Green Apples from Sweet Aire Farm

The apples grew on Sweet Aire farm. From their appearance, they weren’t “conventional.” But the sign didn’t say “organic” either. I asked gently, if their produce was organic. He explained that it was not certified organic but it was better than that. As their website explains,

… we do spray our tree fruits and grapes, we try to minimize the amounts and frequencies of our sprays.

In fact, it may well have less harmful and less frequent spray than much of what is sold in the store as organic since a wide range of sprays are considered compatible with the organic label.

And then my eye fell on the rhubarb. Ages since I last ate rhubarb, probably not since I was last in Hull and bought it from the “local farm” section of the supermarket. The farmer was intrigued by my purchase. “You’re from India, right?” he asked. He wondered what I made with rhubarb, since it was not native to India. Nor was it particularly common here, I thought. We exchanged some recipes.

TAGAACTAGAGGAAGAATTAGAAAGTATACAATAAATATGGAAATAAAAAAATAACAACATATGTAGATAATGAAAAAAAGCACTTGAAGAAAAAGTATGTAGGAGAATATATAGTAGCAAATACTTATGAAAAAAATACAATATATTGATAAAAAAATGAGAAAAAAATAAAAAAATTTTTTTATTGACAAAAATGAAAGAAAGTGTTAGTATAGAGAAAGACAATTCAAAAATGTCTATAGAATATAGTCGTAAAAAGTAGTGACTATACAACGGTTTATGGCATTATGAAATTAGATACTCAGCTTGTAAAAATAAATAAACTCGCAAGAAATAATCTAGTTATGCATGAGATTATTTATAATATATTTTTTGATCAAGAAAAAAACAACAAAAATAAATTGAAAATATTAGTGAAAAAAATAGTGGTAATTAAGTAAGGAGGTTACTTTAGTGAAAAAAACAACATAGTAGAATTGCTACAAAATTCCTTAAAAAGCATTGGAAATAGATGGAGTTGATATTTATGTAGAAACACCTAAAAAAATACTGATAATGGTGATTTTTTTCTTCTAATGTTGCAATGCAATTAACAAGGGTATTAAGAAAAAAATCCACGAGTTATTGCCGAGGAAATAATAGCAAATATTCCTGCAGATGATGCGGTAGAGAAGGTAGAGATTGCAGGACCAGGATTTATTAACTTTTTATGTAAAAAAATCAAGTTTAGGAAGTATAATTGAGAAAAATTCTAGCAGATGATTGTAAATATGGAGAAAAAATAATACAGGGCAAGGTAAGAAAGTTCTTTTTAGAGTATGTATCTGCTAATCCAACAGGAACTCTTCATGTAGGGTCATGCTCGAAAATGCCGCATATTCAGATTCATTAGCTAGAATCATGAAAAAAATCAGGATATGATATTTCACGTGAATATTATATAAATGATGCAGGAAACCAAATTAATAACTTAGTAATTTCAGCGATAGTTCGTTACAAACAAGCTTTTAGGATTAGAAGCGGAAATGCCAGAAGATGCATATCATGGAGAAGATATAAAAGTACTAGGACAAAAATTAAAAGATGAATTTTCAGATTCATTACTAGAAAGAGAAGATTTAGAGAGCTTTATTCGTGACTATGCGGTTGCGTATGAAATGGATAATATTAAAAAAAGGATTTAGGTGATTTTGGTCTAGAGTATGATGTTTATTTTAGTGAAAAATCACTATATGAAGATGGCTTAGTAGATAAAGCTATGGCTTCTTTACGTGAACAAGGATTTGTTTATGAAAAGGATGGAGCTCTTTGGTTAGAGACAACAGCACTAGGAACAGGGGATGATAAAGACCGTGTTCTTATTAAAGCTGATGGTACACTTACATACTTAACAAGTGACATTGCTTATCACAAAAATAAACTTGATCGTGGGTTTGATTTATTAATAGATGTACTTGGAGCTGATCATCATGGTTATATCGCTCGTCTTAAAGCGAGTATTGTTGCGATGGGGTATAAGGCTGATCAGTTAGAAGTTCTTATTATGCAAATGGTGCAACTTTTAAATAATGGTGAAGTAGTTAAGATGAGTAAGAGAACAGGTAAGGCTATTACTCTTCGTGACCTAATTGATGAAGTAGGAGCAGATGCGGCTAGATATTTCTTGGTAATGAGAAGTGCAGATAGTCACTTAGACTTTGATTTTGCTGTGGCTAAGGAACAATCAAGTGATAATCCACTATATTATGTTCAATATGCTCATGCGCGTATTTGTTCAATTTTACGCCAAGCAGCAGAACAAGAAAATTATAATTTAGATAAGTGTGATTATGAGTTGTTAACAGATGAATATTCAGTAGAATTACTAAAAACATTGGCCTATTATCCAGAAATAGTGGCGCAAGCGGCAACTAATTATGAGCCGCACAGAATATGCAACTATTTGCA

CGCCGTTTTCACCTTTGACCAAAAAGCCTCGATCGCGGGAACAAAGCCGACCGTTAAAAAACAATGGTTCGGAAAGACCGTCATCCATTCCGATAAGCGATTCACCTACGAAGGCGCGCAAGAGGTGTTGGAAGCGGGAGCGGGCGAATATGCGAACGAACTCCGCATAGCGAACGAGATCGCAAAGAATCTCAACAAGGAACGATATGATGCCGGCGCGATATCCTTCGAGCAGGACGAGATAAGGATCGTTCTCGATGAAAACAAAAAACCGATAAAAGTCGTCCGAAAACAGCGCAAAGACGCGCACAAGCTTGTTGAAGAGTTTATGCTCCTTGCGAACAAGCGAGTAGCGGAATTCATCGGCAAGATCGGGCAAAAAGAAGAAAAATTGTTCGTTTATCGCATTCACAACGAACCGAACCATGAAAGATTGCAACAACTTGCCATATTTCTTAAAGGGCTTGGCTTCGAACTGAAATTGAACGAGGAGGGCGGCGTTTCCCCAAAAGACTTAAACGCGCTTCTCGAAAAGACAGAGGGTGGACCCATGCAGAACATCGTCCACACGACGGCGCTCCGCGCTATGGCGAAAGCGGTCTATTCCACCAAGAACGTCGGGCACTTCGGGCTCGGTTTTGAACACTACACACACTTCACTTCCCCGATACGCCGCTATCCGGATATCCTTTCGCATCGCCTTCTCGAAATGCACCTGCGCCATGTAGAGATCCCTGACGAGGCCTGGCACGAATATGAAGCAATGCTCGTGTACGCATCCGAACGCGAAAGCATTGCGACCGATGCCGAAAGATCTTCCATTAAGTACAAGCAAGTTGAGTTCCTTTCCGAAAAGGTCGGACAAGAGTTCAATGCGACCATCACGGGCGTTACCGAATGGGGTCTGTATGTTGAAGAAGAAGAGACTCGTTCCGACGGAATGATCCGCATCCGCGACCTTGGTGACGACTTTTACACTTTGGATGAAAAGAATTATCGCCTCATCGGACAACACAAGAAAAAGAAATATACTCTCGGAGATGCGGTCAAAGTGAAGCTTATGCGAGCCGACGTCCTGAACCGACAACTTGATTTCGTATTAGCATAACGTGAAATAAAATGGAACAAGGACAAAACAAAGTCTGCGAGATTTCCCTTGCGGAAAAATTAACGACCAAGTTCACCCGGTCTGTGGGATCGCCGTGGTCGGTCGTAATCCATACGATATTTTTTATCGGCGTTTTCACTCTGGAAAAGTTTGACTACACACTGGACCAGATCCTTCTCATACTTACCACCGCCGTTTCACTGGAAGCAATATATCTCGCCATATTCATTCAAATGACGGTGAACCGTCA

Yes, a lovely day at the farmer’s market.

I will close with some words from Tree Hugger:


From BBC: “beauty might be skin deep, flavour certainly isn’t.”

“By breaking the prejudice for “beautiful” fruit, will this help the organic industry convince consumers that although nature is not always perfect, the produce of nature is naturally good? And will farmers everywhere find profit in reducing their reliance on chemical products–even if not entirely to organic standards? Ask your local grocer today: when will we get ugly fruit?”

You can read about the campaign to label Genetically Modified Foods on these pages:

The Petition called “Genetically Engineered Foods. Mandatory Labeling. Initiative Statute.” appears on the California Ballot as Proposition 37.

Petition to Michelle Obama, known for her organic kitchen garden, to ask President Barack Obama to endorse California’s Proposition 37.

Friends and Enemies of Your Right to Know
By Ronnie Cummins, Organic Consumers Association, August 23, 2012

California Pits Organic Brands vs. Corporate Parents
By Stephanie Strom, The New York Times, September 13, 2012

the companies behind some of the biggest organic brands in the country — Kashi, Cascadian Farm, Horizon Organic — also have joined the antilabeling effort, adding millions of dollars to defeat the initiative, known as Proposition 37.